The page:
Menu - Pages

Wednesday, June 12, 2013

Living Abroad

Living in a foreign country alone, away from your near and dear ones does that to you. However much you try to mix in, you remain an outsider. The strange language becomes a barrier, the different religion becomes a barrier, and yes, your own insecurities become a barrier too.

I crave the familiarity of my own people. The constant chatter that surrounded me, be it at home, or at the markets while shopping. I would visit the local store for bread, milk, butter etc and would be greeted with “ Kesi ho beti ? Ghar pe sab kese hain ?”.

The shop owners would not only know my dad, but my grandpa too. Mine was a small town. Everyone knew everyone it seemed. Loud music blared from the radios. The bhaaji-walas  shouting out loudly selling their vegetables from hand carts. Women bargaining and arguing, all in good spirit. These were comforting sounds. I would feel at home. I would feel safe and loved.

There are no small shops here, nor are there vendors pushing hand carts. People here go to big centrally cooled malls to buy even the smallest of things. Rows upon rows of goods displayed on shelves. A different shelf for different item. You do not have to ask anyone where something would be, there are sign posts telling you what lies in which section. People here do not interact asking you how you are. They stroll about in a hushed silence with glazed hypnotized expressions, eyes fixed on the goods. The people at the payment counters go about their work mechanically; their eyes blank, resembling robots. Once I had overheard a couple talking softly in Hindi while they crossed me and my instant reaction had been to run after them, to say “I’m Indian too. Did you not see me? Do you too long for India? Do you too have a family back home that you miss terribly? Do you also tell your family that you are “fine” and cry softly to yourself when no one is looking?” Yet I had simply stood glued to my spot staring at them until they turned a corner and disappeared from my sight.

It sometimes amazes me when relatives back home tell me in envious tones what a lucky person I am to be staying abroad. Lucky? Is that how they define loneliness these days?

My highlight of the day is the return of my husband from his work place. His “kya kiya saara din? Phone aaya koi India se?” and his chatter about his colleagues, his work. His welcome voice finally making cracks in the silence that surrounds me. The familiarity of my language greets me, lifting the fog of loneliness that surrounds me in his absence. His complementing me on the food reassures me. The smell of the Indian spices and desi ghee and curry envelope me lovingly, transporting me back in time to Ma’s kitchen and her incessant fussing over me. I finally feel at home, until the next day, when the silence descends on me once again.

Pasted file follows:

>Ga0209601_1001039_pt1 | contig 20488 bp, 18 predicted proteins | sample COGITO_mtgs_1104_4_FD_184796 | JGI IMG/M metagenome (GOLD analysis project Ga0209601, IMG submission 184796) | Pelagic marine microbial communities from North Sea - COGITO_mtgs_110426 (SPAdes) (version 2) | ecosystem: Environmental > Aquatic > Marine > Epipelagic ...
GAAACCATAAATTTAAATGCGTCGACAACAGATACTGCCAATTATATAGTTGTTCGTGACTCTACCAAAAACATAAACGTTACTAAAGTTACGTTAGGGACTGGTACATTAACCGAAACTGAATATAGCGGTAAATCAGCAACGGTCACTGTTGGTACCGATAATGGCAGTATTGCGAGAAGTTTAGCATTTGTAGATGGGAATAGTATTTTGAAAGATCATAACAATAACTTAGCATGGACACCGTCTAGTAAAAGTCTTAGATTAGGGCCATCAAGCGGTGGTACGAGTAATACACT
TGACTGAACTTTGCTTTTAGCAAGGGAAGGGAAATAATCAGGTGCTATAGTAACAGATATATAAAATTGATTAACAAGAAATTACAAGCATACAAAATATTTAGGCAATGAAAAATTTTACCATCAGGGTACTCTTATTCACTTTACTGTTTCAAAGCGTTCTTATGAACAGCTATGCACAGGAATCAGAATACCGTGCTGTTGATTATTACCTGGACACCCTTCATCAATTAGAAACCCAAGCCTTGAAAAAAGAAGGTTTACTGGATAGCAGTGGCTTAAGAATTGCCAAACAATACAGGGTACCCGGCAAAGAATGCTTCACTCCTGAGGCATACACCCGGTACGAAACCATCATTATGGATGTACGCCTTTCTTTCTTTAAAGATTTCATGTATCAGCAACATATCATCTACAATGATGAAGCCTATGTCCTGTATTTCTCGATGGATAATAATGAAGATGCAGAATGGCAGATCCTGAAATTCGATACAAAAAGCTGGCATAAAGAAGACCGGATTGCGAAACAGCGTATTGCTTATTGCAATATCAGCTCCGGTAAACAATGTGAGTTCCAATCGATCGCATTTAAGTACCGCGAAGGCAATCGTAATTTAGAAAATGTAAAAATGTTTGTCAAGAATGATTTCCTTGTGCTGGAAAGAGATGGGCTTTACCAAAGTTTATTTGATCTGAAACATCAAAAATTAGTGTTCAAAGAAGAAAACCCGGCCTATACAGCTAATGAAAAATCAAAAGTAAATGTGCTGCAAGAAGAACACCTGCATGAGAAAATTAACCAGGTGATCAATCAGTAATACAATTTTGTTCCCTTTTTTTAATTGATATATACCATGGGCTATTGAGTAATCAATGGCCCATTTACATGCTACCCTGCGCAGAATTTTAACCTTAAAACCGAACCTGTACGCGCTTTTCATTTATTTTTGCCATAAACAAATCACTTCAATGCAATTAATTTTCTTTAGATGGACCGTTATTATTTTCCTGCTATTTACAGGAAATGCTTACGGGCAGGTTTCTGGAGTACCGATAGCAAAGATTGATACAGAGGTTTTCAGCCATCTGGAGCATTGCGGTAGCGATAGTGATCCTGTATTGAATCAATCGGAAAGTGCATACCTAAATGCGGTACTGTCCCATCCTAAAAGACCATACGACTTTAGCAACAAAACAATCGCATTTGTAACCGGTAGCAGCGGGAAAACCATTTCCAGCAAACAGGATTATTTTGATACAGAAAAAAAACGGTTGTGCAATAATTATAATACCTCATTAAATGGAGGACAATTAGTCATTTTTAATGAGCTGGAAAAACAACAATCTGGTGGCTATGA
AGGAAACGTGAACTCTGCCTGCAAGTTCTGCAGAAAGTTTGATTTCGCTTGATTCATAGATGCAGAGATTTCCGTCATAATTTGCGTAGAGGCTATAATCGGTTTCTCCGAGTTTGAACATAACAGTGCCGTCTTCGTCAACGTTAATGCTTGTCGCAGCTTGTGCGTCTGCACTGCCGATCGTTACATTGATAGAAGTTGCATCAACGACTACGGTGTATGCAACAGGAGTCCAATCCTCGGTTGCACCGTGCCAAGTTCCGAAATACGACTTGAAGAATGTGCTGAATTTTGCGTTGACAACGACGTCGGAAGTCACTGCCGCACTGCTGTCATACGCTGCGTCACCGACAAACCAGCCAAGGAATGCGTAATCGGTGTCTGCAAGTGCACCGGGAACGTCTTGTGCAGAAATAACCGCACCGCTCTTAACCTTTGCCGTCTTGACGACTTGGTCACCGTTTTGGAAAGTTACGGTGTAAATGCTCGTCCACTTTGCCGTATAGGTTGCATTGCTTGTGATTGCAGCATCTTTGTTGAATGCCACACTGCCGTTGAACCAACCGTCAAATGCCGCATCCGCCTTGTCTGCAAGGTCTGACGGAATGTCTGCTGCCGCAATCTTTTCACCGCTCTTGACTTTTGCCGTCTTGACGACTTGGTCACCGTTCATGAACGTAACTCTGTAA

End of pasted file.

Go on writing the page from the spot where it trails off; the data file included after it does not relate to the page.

7 comments:

  1. so very true friend.I have been in a foreign land and have been traveling europe. My friends tell me I am enjoying a lot. the fact is, I am so very alone here, not that people are bad, but I would always like to be with people whom I like. your article is so very true..

    ReplyDelete
  2. I can only imagine how it would feel living away from home and place.I hope you get acclimatized to the place soon. Good luck!

    ReplyDelete
  3. @ Niranjan - Yes it can be lonely :)

    ReplyDelete
  4. Now I know why blogging is important. That's why the social media survives.Take care.

    ReplyDelete
  5. I won't really agree with your this post. Of course our Country is our Country. But you are compelled to live outside, if one thing helps is to slightly drift away from being Indian and being global person. I have lived in countries with totally alien culture and languages. First thing I did is learn their language. Once you cross that barrier, one realizes all people every where are the same. Out of my experience, I found it much easier to get absorbed in France (French language no English or Indian Languages)than how it was with Bangalore ( Kannada and slightly English and rarely Hindi). Atleast you can try to read French but how will you understand Kannada if you do not know the script. My suggestion: Try to be a Roman when in Rome. Well, It worked for me.

    ReplyDelete